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Strap Testing

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An interesting review of strap performance, flat, twisted and knotted.

Putting a single twist into my tiedown straps seems to be an excellent amendment, especially as I never get anywhere near MBS, but flogging and vibration can do serious damage to the strap and the load.


Thanks Derek - I saw this video earlier this week.
Some interesting observations.

As with all 'enthusiast/home brew' testing, there isn't a huge sample size with each round of testing (eg 3 Sigma).
However, the results seem to follow a consistant pattern.
And I would also comment that these types of tests are always welcome!

Key points:
[ ] Breaks normally occurred at the ratchet end of the test rig - specifically at the rotating spindle - and always with evidence of heat build up causing melting - he did not advance a theory as to why the breaks always occurred at this point (with the exception of the knotted test)
[ ] The web strap suffered compression at the jack head (but no breaks at this location)
[ ] Weakest configuration was a knotted web strap - as we would expect
[ ] A few twists causes no harm - ie no significant reduction to MBS yield
[ ] wet webbing suffers some strength loss (as we would expect) - approx 10% reduction in MBS yield


With failure always propagating from the spindle of the ratchet, someone should be able to advance a theory to explain this...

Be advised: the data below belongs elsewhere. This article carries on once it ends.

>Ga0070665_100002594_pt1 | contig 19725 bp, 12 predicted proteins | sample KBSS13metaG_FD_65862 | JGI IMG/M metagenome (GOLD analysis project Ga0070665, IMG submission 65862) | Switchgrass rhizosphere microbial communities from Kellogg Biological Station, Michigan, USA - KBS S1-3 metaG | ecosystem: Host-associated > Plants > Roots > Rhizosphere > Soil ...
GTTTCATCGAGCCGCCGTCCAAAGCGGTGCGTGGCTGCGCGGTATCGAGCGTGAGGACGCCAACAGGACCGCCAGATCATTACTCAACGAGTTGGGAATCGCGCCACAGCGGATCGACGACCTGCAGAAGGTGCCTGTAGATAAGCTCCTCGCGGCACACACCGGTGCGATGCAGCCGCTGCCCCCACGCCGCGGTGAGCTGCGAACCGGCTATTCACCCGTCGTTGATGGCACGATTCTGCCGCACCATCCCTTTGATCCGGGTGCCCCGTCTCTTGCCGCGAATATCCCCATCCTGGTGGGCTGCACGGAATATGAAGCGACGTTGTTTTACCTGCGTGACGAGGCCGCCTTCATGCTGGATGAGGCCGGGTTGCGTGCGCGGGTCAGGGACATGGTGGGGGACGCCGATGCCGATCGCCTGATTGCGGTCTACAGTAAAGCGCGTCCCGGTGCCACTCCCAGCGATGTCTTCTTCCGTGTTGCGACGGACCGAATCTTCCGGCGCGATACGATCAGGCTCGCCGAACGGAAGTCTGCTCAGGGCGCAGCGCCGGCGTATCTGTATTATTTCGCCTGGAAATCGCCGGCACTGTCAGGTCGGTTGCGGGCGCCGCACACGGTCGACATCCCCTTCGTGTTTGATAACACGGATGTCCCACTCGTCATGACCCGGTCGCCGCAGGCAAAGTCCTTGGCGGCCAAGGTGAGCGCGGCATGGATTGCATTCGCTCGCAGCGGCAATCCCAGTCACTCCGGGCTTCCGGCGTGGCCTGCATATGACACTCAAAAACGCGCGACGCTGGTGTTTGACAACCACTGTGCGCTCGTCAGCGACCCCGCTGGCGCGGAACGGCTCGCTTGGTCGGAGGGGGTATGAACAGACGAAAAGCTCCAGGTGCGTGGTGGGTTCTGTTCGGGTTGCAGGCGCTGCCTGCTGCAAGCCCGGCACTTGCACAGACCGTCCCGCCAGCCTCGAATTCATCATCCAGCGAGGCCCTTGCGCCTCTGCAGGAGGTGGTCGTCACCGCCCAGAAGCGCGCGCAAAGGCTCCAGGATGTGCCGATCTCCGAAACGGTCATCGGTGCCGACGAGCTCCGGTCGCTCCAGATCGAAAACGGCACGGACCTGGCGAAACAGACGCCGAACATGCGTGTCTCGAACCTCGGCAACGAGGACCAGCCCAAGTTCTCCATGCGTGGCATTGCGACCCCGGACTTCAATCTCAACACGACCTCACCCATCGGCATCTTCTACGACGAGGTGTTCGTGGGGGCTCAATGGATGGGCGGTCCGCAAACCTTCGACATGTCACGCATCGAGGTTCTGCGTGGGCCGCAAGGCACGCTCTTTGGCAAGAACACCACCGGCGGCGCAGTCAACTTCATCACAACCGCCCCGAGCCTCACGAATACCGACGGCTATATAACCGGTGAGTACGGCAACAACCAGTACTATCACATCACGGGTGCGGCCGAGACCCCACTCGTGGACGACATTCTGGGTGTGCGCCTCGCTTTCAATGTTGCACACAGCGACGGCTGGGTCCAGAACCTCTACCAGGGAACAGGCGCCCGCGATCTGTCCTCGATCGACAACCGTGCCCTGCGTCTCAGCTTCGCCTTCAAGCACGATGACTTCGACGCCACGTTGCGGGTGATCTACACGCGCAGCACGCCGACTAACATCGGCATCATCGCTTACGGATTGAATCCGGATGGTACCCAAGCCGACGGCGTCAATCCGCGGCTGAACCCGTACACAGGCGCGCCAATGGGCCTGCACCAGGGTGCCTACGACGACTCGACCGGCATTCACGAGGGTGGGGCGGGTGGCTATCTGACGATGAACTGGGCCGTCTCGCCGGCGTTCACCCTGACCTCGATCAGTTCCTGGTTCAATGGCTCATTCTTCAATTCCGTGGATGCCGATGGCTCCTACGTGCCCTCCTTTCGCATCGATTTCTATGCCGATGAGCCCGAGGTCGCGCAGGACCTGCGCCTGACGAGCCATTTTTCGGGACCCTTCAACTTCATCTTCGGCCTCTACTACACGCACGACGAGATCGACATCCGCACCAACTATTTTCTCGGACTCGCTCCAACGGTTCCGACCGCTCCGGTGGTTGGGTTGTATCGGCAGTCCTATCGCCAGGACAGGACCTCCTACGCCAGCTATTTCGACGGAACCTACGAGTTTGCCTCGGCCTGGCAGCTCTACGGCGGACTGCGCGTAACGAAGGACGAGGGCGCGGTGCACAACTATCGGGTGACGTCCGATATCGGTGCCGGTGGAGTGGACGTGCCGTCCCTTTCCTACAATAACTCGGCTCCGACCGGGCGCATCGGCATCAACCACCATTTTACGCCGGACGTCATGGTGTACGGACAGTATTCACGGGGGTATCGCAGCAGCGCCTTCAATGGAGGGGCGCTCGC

# Likely cause could be due to tight radius that the webbing belt has to bend around - and with multiple turns around the spindle - the webbing is progressively compressed/squeezed. There will be both compression and stretching over the cross-section thickness of the webbing material - which will cause frictional heating. All of this results in a stress concentration at the spindle - which eventually leads to rupture.

Hi Mark,

I concur with your rationale for the consistent failure at the entry to the ratchet spindle, it being the sharpest radius in the whole system.

I am interested in you suggestion that we would expect a 10% reduction in MBS for a wet braid.  A counter argument to this would be that water would prevent the braid from exceeding 100C and therefore prevent melting and subsequent weakening.  Taking this single result at face value, do you have a perspective as to why wetting the braid should weaken it?

Of course, with synthetic fibres it is possible that the braid did not melt, but suffered from pressure flow deformation and the heating happened as the work stored in the elongated fibres was released at rupture, leaving the braid momentarily hot.  In my own trials, although at a much smaller scale, I was never able to show heating during the loading phase.


I've only glanced --sans sound-- at the video.
WOW, some kind of workshop!!

> ... 10% loss when wet

I presume that this presumes --is it anywhere stated?--
that the material is nylon, which weakens when wet
(and in towing, apparently has internal heating/friction
issues, too (!)).

Even at a some-guessed 50% weakening, note that the
WLL is 1/3, so there'd yet be margin.  But I don't think
that that much weakening was shown, was it?


Here?s a link to read.
Basically if reads that wet nylon tubular webbing does not see a significant strength loss.

Regarding the tie down straps in the video, imo it is a slight angular difference at the ratchet that allows one side of the strap to exceed the maximum strength where it initiates failure. It looked to me as though all the breaks occurred away from the spindle. Unless the strap was moved for clarity (?)

Owning a few of the same straps, they are nylon.



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